It’s Grace here, after a long month. As I’m settling back into a non-midterm-oriented routine, I’m starting to get back into the books I love. Plus, having free evenings has actually meant (gasp!) that I’ve had reading time before bed.
While I’m currently in the middle of a massive sequel of a fantasy and a philosophical examination of the relationship between love and loneliness, I’m feeling ambitious about the books I can tackle in November. Especially considering that I’ll have a week of Thanksgiving break in which I can be blissfully antisocial.
My goal as of now is to finish some storylines I started over the summer before I go in on some entirely new books. We’ll see, shall we?
Einstein’s Dreams by Alan Lightman | Goodreads
When I visited one of my best friends in Providence, she had a bookshelf that was full of books I’ve been dying to read. Somebody remind me to check out Catherine’s recommendations more often; our book taste is pretty spot on. Sometimes I like to lurk on Book Pickings as well, but it’s harder for me to determine what’s also readable for people who aren’t as up-to-date on academic musings, like me. I love the mixture of whimsicality and philosophy.
Shiver by Maggie Stiefvater | Goodreads
While Maggie Stiefvater’s following series won my heart on audio, I’ve thoroughly enjoyed her previous books. Her gift for writing is unparalleled, and she is unequivocally my favorite writer. Shiver was the first book of hers that I read, and it captures the flavor of winter as well as that sharp paranormal tension that was so popular a few years back. It plays with temperature as a theme, has a stunning romance, and the pacing is masterful. I started it on audio while I’ve been driving around, and I’m already halfway through — so engrossing.
The Last Ever After by Soman Chainani | Goodreads
When I read this middle grade over the summer, I came to the conclusion that it was the next The Mysterious Benedict Society or The 13th Reality series for me. When I read a middle grade I love, I fall hard. The structure and plot twists are absolutely phenomenal. I attempted to read this one in September, but then my library card expired. Plus, I love a good fairy tale. Over Thanksgiving break, I want to curl up by a bonfire with some cider and read this one straight through.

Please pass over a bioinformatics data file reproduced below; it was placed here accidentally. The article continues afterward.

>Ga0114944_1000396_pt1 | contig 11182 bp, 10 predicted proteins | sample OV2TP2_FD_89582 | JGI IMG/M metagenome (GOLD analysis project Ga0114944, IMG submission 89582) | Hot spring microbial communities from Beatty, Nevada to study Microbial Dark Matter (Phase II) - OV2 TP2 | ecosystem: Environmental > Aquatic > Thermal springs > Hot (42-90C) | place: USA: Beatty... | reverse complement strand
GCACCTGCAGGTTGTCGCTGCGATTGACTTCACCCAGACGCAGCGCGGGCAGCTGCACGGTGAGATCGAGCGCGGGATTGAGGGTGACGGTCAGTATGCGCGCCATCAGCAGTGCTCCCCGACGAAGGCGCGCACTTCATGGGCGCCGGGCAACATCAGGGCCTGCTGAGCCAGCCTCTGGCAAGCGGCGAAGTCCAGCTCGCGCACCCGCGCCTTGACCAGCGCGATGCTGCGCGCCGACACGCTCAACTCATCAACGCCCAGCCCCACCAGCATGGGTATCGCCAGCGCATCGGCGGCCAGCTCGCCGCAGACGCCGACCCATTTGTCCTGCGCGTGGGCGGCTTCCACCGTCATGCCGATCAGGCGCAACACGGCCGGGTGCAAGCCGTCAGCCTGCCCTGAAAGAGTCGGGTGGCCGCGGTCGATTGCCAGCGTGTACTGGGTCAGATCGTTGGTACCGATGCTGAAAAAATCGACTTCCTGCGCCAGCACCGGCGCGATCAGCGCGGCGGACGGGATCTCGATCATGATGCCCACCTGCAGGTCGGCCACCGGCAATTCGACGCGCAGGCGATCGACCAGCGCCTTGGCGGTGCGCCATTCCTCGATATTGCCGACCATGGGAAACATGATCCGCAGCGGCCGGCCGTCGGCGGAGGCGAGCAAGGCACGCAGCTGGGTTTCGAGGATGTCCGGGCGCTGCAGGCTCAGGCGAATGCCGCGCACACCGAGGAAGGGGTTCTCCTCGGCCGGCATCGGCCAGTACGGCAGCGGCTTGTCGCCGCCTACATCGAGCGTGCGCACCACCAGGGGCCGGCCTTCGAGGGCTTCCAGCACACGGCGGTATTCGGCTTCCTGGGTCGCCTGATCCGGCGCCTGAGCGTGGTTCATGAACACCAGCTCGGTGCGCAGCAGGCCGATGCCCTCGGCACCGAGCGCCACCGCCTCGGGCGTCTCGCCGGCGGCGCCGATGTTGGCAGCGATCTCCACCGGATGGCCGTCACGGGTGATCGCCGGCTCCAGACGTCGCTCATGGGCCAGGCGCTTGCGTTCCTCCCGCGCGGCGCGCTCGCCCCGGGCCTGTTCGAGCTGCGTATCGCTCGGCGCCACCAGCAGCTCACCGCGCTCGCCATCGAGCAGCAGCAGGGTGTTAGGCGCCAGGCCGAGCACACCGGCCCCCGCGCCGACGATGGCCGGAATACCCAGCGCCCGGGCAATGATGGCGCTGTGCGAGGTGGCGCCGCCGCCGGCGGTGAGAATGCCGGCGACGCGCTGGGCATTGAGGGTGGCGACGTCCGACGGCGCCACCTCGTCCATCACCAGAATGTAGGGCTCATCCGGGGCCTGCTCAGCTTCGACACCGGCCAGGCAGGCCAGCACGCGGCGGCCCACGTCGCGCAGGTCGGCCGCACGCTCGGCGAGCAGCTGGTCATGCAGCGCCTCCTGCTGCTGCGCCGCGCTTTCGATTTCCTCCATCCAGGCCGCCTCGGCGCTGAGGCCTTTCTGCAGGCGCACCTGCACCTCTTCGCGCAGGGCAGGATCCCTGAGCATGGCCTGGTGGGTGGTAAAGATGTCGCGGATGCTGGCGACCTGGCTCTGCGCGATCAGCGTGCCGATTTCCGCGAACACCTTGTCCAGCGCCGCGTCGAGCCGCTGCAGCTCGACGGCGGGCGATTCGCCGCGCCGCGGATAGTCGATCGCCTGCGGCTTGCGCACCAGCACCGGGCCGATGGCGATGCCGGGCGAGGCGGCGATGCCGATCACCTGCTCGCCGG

The Lives of Desperate Girls by MacKenzie Common | Goodreads
I tend to be hit-or-miss with thrillers about missing girls, especially in YA, but this one calls to me in other ways. For one, I love that it takes place in Canada. For another, “unforgiving small town” is such a buzz phrase for me. Having lived in a small town this year and last, I’m fascinated by the differences in dynamics from place to place. Plus, it’s time for me to read another compelling mystery. Love the coloring of the cover, by the way.
A Severe Mercy: A Story of Faith, Tragedy, and Triumph by Sheldon Vanauken | Goodreads
You know there are some people who, when they recommend a book to you, you’re compelled to read it? I’m not sure this is up my alley — my readings on religion tend to be philosophical rather than autobiographical — but I know I have to carve out time for it! Although I haven’t read much C.S. Lewis, I’ve always heard great things about his other writings and I’d love to read more works that have his influence, even secondarily.
In conjunction with the books I’m already reading — which I don’t expect to finish right away — and manuscripts to read, I’ll be pretty set! I’m leaving some room for other reads to sneak in there — especially since I’ll be home and likely swapping out some of the books I brought with me.